Monday, October 20, 2008

Photo Friday- Freeze Frame -Arquebus

It seems like ages since I posted anything here - I have had a terrible chest infection that is finally starting to go. It seems like I have been ill for weeks and weeks. My camera has been sitting forlornly on my desk , gutted of batteries and sd card. I've only left the house for really essential things and only really been in this street or round the corner.

The topic for Photo Friday this week is 'freeze frame' and the photo I thought was best for that is the third one when I managed to catch the muzzle flash from the arquebus.

An arquebus is an early form of 15th century gun . The arquebusiers were called handgunners in english from the previous type of gun called a handgonne that was pretty much a small hand held cannon.

This arquebusier is putting the wad [ cloth or paper] into the barrel of the arquebus - he had previously put black powder [gun powder] into the barrel but the various shots i took did not turn out because the scene had so much going on in the background . Originally shot [a lead ball] would also have been put in the gun and kept in place by the wad -however at the mediaeval fair only black powder is used to give the effect without the actual bullets.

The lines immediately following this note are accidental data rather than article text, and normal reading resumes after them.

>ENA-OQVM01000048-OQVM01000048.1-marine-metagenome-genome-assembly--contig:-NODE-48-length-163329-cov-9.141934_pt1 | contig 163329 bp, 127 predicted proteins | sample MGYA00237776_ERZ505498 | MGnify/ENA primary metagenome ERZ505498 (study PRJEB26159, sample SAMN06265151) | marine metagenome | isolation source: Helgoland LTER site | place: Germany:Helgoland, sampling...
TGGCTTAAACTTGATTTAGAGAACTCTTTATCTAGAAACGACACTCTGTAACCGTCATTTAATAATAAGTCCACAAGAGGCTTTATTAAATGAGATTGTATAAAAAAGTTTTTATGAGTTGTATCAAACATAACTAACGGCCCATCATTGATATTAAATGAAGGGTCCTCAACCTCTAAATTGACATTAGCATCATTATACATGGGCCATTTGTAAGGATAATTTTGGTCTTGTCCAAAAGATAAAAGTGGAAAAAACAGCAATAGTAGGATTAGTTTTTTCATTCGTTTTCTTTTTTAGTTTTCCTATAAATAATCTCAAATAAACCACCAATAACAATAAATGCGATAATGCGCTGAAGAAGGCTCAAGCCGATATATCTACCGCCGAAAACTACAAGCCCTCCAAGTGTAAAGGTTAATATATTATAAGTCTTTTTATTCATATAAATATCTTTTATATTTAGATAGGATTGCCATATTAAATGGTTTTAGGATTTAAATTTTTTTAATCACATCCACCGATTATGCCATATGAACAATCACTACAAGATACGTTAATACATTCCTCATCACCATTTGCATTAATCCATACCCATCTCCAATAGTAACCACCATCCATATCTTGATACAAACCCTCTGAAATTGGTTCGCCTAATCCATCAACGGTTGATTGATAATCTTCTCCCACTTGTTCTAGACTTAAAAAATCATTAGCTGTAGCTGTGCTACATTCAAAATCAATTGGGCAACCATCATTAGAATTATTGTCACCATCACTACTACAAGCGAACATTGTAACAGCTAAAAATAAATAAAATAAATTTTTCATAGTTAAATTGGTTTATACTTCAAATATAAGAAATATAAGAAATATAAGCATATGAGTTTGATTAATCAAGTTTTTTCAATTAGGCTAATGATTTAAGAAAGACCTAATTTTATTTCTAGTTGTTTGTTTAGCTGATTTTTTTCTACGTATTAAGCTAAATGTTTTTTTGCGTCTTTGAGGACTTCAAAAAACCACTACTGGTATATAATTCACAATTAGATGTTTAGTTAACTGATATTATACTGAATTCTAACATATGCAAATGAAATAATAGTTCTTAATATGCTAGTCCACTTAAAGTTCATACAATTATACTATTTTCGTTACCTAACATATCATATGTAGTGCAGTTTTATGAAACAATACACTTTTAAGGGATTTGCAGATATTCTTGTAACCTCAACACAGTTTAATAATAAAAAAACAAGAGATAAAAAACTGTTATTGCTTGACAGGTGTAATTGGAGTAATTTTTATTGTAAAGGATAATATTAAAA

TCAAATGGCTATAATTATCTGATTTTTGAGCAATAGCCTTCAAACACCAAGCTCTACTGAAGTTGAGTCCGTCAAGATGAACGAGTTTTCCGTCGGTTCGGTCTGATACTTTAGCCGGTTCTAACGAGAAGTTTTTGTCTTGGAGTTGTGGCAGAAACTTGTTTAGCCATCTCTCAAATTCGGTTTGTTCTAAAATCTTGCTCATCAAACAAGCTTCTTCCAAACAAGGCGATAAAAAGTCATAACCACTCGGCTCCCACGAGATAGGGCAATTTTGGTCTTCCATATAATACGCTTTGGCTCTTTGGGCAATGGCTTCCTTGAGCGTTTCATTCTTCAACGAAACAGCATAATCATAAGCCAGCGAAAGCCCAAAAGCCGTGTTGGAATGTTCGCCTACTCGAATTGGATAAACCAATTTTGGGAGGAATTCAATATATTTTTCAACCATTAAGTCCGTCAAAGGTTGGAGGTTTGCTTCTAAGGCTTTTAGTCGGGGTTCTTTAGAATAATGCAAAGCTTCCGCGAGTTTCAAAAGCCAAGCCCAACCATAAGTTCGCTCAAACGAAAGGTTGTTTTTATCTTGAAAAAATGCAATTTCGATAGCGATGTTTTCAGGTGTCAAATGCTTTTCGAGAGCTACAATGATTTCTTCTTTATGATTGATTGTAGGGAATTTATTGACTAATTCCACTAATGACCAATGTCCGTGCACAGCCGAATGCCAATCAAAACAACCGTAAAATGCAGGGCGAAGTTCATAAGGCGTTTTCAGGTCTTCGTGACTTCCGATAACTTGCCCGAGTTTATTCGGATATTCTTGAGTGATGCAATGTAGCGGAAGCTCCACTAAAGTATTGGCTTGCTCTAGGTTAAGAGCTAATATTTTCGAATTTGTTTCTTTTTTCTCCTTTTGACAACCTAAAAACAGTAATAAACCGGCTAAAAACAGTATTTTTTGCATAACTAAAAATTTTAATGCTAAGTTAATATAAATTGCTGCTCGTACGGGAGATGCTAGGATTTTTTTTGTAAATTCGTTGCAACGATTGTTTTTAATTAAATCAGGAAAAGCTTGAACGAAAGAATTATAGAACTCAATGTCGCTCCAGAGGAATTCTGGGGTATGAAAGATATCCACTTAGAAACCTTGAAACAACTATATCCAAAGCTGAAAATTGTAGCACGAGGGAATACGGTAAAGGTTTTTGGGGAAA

Then the ram rod was used to tamp down the shot and wad

The arquebus has a matchlock- a sort of 's' shaped device that automatically lights the gunpowder when the trigger is pulled . The 'match' is a rope soaked in saltpetre called a 'slow match' because it burned slowly [and hopefully safely if you were a gunner].
This is the instant the gunpowder explodes and the muzzle flash [the visible light produced from the combustion] .
The instant after the powder flashes - when the field is full of people firing arquebuses , the place ends up filled with a thick smoke.

Its not hard to imagine how much worse a battlefield would have been with cannon large and small thundering away as well as these early guns- not forgetting swords clashing and men and horses screams.

Even here, under controlled conditions at a mediaeval fair, people in the background are plugging their ears with their fingers -the noise is intense and leaves the ears ringing for ages afterwards.